For the first time since 2004, it isn’t completely ludicrous to suggest there’s a possibility of a second Bay Bridge World Series. In other words, for the first time in seven years, Oakland Athletics fans could have an opportunity to quickly regain the ability to loudly chant the same year over and over at San Francisco Giants supporters. The only problem is that “EIGHTY-NINE … EIGHTY-NINE” sounds a little catchier than, “TWENTY-ELEVEN … TWENTY-ELEVEN,” but A’s fans who’ve grown tired of the Giants love fest that’s swept the region over the last six months probably wouldn’t mind. Of course, another cross-Bay World Series would be considered a “best case scenario” for both teams, which according to some observers are starting to look fairly similar to each other.
If the A’s make the playoffs, it will coincide with the opening of Moneyball in theaters, which according to IMDb is in post production and should be available for your viewing pleasure on October 9 (Philip Seymour Hoffman as Art Howe is something I’m very much looking forward to, just to see PSH look uncomfortable in an A’s uniform). But after trading roughly 24 All-Star outfielders over the past few years, Billy Beane has lost most of the collateral he built with fans from all those low-money, high-win teams of the early 2000’s. As a result, a relatively aggressive offseason showed that even though the A’s seemed to be more interested in leaving Oakland than making the playoffs in 2010, they’re ready to at least consider contending again.
Since the Giants won the World Series with what many considered to be an excellent pitching staff paired with a barely serviceable group of hitters, Beane’s group of young starters, along with a bullpen stocked with proven arms, has been called almost a copycat version of the Giants. Beane has to take umbrage with that line of thinking, since he has been putting together good young staffs paired with strong pens since the days when Brian Sabean would sign guys like Michael Tucker on purpose to avoid having to use their 1st round draft pick on a player that would require annoying perks like a signing bonus and time to hone his craft in the Minor Leagues.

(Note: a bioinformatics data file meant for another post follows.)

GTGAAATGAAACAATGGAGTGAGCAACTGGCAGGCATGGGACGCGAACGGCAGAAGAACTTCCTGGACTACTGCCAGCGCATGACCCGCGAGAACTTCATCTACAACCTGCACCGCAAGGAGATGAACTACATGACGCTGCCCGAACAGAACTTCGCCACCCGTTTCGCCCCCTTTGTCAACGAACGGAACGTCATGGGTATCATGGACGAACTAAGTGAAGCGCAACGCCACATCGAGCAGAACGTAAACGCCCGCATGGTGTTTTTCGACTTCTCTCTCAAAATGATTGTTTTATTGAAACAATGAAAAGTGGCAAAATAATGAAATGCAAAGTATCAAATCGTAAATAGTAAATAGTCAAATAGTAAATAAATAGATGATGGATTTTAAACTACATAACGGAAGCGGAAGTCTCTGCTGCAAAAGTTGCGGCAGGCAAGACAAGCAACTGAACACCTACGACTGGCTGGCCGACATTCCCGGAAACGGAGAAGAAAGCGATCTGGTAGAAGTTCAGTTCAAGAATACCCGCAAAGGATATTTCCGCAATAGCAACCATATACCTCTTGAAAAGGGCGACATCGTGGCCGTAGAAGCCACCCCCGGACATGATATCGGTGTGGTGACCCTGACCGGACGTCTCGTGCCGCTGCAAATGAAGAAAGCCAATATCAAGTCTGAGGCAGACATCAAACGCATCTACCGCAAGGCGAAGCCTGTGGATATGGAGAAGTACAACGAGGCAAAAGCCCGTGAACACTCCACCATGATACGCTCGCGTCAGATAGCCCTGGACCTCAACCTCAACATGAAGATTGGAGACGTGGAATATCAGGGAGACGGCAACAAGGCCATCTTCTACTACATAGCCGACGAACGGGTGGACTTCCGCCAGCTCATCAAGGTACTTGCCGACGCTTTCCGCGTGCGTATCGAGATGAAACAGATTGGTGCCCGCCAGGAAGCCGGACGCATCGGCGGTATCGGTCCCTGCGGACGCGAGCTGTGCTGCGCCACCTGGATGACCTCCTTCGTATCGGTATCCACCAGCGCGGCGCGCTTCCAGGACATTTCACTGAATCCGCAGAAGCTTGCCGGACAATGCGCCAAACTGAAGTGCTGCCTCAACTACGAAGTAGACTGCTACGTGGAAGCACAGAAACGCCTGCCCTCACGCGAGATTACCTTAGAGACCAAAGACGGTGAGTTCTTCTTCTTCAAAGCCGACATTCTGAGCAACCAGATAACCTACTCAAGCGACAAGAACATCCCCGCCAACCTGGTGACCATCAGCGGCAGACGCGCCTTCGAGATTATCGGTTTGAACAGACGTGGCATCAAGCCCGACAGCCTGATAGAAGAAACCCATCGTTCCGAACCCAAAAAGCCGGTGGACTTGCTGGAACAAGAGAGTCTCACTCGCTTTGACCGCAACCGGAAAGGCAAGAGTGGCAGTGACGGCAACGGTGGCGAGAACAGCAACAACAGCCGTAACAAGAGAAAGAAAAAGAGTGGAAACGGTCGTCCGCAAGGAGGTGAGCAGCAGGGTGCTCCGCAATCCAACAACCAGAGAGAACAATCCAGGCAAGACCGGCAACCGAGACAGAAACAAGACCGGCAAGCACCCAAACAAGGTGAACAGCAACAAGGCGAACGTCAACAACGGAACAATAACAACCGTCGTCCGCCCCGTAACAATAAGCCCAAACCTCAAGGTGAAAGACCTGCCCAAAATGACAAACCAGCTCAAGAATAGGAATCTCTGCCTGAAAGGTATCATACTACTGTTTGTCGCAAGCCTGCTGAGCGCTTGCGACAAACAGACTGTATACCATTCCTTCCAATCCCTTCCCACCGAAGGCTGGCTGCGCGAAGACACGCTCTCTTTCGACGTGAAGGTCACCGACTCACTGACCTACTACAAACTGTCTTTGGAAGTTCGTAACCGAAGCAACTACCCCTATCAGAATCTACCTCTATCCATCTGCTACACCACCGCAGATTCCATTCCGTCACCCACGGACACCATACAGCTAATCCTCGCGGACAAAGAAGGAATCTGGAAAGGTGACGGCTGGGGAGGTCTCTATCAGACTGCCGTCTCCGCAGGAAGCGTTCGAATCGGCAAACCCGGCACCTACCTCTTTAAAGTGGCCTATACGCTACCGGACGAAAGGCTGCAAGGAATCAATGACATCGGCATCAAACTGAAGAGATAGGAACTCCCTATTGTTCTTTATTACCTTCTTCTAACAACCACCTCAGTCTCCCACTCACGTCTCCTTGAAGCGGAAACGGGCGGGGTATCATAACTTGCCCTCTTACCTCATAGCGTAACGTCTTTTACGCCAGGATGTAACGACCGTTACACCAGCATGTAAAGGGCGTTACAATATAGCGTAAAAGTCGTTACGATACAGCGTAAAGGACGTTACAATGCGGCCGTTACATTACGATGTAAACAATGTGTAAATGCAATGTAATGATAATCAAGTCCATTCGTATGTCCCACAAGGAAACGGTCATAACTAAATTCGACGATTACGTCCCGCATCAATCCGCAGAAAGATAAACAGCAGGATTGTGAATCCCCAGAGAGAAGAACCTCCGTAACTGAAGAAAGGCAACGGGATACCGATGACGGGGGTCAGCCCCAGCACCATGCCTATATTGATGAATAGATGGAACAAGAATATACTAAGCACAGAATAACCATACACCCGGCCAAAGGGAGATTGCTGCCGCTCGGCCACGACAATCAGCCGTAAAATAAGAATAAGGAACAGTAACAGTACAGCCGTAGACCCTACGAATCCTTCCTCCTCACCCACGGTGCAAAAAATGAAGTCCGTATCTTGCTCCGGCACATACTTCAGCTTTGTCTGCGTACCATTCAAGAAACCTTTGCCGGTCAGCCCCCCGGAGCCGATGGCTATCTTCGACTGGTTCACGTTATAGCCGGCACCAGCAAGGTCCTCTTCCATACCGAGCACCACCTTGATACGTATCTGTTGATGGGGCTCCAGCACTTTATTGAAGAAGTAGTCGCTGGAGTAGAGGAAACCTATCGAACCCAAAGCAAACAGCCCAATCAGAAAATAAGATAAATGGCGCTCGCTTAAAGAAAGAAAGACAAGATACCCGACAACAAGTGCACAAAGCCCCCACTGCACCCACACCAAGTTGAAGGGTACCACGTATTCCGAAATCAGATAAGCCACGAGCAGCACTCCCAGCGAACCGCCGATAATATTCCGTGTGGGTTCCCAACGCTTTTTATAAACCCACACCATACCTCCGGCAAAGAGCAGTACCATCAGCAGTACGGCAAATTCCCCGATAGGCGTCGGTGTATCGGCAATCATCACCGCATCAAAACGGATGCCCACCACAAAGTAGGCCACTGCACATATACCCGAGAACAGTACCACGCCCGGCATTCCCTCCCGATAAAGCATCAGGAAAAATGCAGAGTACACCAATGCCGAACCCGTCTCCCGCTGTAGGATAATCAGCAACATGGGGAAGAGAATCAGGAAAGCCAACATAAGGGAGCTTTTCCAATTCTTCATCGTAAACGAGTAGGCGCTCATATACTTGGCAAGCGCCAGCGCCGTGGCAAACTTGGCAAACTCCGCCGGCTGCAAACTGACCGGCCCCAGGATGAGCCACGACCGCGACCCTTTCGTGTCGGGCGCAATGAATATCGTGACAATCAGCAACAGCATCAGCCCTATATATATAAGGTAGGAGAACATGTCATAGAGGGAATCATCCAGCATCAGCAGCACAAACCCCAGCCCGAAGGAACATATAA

The A’s didn’t just sign relievers like Brian Fuentes and Grant Balfour this past winter, they also beefed up their lineup by acquiring Josh Willingham, Hideki Matsui and David DeJesus. While the A’s are still unproven offensively and look to be a pitching-dominant squad, the same was said about the Giants before the 2010 season after additions such as Aubrey Huff and Mark DeRosa were widely panned as nowhere near enough to bring their awful 2009 offense up to league average levels. The Giants had Buster Posey in their back pocket, but the A’s have Chris Carter lying in wait once Coco Crisp gets injured and/or if Willingham’s left field defense proves too terrible to tolerate.
We know the Giants are capable of greatness since we just saw it five months ago. Can the A’s win their first championship in 22 years, and could that possibly happen in a Bay Bridge Series sequel (preferably without the devastating natural disaster)?
For a look at each team’s best- and worst-case scenarios, head to SB Nation Bay Area to read the rest of the article.